Republic of Genoa

a medieval and early modern maritime republic from the years 1005 to 1797

The Republic of Genoa (Ligurian: Repúbrica de Zêna [ɾeˈpybɾika de ˈzeːna]; Italian: Repubblica di Genova; Latin: Res Publica Ianuensis) was a medieval republic from the 11th century to 1797 in Liguria on the northwestern part of the Italian peninsula.

Republic of Genoa
Repúbrica de Zêna  (Ligurian)
Res Publica Ianuensis  (Latin)
Repubblica di Genova  (Italian)
  • 11th century–1797
  • Apr 1814 – Jan 1815
Flag of Genoa
Flag
Coat of arms of Genoa
Coat of arms
Motto: Respublica superiorem non recognoscens
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CapitalGenoa
Common languagesLigurian
Italian
Latin
Corsican
Greek
Arabic
Religion
Roman Catholicism
GovernmentOligarchic merchant republic
Doge 
• 1339–1345
Simone Boccanegra (first)
• 1795–1797
Giacomo Maria Brignole (last)
Capitano del popolo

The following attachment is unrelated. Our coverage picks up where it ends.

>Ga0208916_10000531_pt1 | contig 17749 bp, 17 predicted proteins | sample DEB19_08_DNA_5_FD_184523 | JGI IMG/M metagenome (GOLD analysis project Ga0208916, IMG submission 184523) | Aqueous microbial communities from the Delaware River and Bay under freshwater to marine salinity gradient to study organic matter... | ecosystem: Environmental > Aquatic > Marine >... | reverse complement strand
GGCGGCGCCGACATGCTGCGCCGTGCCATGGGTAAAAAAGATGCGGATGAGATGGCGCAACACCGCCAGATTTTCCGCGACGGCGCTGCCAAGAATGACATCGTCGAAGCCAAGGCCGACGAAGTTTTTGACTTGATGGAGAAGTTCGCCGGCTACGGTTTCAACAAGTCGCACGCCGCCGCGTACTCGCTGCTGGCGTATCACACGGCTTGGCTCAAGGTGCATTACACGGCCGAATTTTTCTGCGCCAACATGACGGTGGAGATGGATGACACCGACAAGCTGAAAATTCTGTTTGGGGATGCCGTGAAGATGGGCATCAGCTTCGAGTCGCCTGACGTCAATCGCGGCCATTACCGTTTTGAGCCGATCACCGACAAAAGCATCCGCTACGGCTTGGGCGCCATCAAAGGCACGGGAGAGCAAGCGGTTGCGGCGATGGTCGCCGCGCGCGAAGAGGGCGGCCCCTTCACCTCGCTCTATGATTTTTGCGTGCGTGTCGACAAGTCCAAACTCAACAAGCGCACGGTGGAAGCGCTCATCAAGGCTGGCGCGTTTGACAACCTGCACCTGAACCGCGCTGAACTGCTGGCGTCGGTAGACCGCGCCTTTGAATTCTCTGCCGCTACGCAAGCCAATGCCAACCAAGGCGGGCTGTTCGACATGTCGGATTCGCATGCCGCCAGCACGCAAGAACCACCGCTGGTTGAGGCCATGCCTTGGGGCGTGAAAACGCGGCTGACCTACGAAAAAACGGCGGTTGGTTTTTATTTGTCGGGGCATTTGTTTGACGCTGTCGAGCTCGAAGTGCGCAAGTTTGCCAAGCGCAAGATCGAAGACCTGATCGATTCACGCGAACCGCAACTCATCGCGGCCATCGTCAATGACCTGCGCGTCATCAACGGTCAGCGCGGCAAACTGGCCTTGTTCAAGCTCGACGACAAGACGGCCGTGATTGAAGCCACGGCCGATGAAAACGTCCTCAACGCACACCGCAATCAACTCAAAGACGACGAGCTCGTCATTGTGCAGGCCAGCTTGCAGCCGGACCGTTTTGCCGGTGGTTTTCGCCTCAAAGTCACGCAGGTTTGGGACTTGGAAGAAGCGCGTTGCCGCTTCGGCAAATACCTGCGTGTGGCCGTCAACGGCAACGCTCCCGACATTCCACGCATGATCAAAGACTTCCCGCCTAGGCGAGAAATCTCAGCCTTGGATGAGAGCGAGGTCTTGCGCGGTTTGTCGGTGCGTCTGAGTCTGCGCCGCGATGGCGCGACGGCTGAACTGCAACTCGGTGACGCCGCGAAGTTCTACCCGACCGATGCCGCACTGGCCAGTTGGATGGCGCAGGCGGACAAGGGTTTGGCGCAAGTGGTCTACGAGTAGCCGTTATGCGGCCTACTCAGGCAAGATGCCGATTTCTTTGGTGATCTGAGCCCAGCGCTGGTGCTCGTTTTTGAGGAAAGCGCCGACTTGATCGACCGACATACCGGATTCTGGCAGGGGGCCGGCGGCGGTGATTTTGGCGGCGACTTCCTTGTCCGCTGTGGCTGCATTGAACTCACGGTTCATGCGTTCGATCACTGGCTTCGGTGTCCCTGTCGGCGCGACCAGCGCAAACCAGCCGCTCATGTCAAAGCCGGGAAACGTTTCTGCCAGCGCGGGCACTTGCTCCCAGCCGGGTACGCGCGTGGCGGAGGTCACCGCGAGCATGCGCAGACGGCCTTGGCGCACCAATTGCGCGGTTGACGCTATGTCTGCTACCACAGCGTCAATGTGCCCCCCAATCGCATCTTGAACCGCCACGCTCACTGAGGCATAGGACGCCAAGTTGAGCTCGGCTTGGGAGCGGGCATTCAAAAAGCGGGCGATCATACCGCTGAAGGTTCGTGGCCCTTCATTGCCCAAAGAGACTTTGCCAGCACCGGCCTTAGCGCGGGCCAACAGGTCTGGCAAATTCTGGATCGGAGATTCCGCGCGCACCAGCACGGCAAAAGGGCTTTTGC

• 1257–1262
Guglielmo Boccanegra (first)
• 1335–1339
Galeotto Spinola (last)
Podestà 
• 1191–1191
Manegoldo del Tettuccio (first)
• 1256–1256
Filippo della Torre (last)
LegislatureConsiglio della Repubblica
Great Council
Minor Council
Historical era
• Established
11th century
• Participation in the First Crusade
1096–1099
1261
• Establishment of the Gazaria
1266
1284
• Creation of the Dogate
1339
• Foundation of the Bank of Saint George
1407
• Andrea Doria's new constitution
1528
June 14, 1797
• Republic's revival
1814
• Disestablished
1815
Population
• Estimate
650,000 in the early 17th century[1]
CurrencyGenoese lira
(1138–1797)
Genovino
(1252–1415)
Preceded by
Succeeded by
Kingdom of Italy (imperial)
Ligurian Republic
Duchy of Savoy
Kingdom of Sardinia
Corsican Republic
Monaco

History change

Genoa was a powerful country, it created many colonies throughout the Mediterranean and the Black Sea, including Corsica from 1347 to 1768, Monaco, Southern Crimea from 1266 to 1475 and the islands of Lesbos and Chios from the 14th century to 1462 and 1566.

References change

  1. Smith, Preserved (1920). The Social Background of the Reformation. pp. 19.